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Eyes and Vision Optometrists

Friday Focus – Meet Nadia!

  • by: naivision

Meet Nadia!
Nadia graduated from a Bachelor of Medical Science (Vision Science) and Masters of Optometry at Flinders University in 2022 and is a therapeutically endorsed Optometrist and member of Optometry Australia.
While Nadia is passionate about all aspects of optometry, she particularly enjoys Paediatric optometry and actively embarks on outreach visits to schools and childcares where she conducts on-site testing and provides education to parents and staff.
Nadia also has clinical interest in contact lenses and ocular pathology, especially Age-related Macula Degeneration and Glaucoma.
In Nadia’s words…

Glaucoma is a chronic and progressive eye disease involving the optic nerve whereby structural loss of tissue leads to functional loss of vision overtime. Unlike many other eye diseases, there are no symptoms of glaucoma hence, 50% of people with glaucoma are unaware they have the disease until later stages whereby a significant amount of their visual field has been lost! For this reason, glaucoma has been nicknamed the ‘sneak thief of sight’.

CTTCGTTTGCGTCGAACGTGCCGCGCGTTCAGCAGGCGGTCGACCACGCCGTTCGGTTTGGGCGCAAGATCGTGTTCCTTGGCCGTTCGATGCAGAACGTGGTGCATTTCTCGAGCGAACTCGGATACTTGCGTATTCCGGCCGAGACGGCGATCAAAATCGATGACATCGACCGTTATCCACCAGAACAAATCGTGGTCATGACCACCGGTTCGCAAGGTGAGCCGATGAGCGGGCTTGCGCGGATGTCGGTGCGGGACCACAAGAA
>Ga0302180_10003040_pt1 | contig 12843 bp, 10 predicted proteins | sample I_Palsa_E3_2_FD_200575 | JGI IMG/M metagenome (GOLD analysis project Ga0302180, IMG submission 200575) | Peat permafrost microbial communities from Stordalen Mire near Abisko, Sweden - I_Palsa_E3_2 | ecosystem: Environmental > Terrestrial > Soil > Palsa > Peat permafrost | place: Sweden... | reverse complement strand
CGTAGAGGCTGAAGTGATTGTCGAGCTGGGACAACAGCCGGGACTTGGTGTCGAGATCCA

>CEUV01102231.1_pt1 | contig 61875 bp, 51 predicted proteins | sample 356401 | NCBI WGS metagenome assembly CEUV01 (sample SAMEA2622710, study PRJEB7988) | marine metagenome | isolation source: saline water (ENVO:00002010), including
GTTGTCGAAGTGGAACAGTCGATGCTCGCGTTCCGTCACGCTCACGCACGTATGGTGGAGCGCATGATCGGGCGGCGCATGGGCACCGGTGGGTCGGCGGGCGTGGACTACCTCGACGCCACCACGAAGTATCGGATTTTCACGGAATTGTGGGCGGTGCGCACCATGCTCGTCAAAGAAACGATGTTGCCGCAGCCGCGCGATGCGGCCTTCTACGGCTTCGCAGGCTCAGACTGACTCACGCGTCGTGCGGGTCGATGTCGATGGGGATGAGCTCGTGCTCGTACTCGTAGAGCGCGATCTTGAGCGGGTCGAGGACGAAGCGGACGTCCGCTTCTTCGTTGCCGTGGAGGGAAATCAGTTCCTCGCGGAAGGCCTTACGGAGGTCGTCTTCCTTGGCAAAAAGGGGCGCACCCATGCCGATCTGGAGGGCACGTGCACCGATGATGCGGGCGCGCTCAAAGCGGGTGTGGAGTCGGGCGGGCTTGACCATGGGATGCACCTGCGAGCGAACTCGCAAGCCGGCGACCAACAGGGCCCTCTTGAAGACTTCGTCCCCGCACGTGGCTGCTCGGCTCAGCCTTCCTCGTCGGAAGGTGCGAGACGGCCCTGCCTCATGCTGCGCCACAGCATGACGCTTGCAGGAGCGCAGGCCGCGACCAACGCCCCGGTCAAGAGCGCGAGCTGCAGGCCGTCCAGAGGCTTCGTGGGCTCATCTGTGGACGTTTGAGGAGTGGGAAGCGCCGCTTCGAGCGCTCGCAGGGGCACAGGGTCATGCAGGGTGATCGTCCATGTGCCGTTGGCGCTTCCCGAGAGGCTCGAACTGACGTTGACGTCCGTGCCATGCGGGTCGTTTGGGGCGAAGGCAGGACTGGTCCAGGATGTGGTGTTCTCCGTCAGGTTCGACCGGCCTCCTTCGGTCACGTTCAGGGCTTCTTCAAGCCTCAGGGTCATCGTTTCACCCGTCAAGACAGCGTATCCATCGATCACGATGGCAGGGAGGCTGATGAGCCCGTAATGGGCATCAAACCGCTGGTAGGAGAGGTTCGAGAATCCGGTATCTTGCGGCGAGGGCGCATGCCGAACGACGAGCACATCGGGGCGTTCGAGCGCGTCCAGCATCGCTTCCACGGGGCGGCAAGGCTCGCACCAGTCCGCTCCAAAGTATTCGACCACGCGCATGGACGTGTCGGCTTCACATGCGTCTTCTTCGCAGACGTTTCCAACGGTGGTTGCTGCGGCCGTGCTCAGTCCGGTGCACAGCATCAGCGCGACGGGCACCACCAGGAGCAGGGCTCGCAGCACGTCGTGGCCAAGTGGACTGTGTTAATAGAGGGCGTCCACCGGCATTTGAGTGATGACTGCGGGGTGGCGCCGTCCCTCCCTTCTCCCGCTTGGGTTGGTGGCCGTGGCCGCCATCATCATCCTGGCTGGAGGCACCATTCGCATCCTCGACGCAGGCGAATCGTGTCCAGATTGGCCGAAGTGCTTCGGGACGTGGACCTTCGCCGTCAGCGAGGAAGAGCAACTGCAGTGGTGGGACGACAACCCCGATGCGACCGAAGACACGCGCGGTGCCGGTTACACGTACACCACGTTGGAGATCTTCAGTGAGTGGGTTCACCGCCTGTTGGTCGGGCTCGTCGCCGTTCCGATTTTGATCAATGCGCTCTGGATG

There are several types of glaucoma with Primary Open Angle Glaucoma (POAG) being the most common type in Australia. POAG involves damage to the optic nerve as a result of high eye pressure. Normal tension glaucoma (NTG) also involves damage to the optic nerve even with normal eye pressure. There is also Angle Closure Glaucoma (ACG) where the fluid drainage angle in the eye becomes blocked leading to increased eye pressure, severe pain, nausea, vomiting and vision loss and is a medical emergency. 

There is no cure for glaucoma and loss of nerve tissue is irreversible. Research has shown that regardless of the type of glaucoma, lowering eye pressure can significantly slow glaucoma progression. Thus, while vision loss cannot be restored, regular eye examinations prompting early diagnosis and treatment can help delay disease progression and preserve patient vision for years to come. 

Risk factors for glaucoma which should prompt patients to have a thorough eye examination and be regularly screened glaucoma include the following: 

  • Age >40 years 
  • Family history 
  • History of migraines 
  • Reynaud’s 
  • Sleep apnoea 
  • African or Asian descent 
  • Short or long-sightedness 
  • History of cardiovascular diseases 
  • Diabetes 
  • Hypertension 
  • Hypotension 
  • History of long course of steroid use 

Glaucoma Australia recommends all Australians over the age of 50 visit the optometrist every 2 years however, if you have any of the above-mentioned risk factors, we recommend having baseline scans as soon as possible as early detection saves sight.

When not in the consulting room, Nadia enjoys spending time with her very big family, playing soccer or organising just about anything and everything!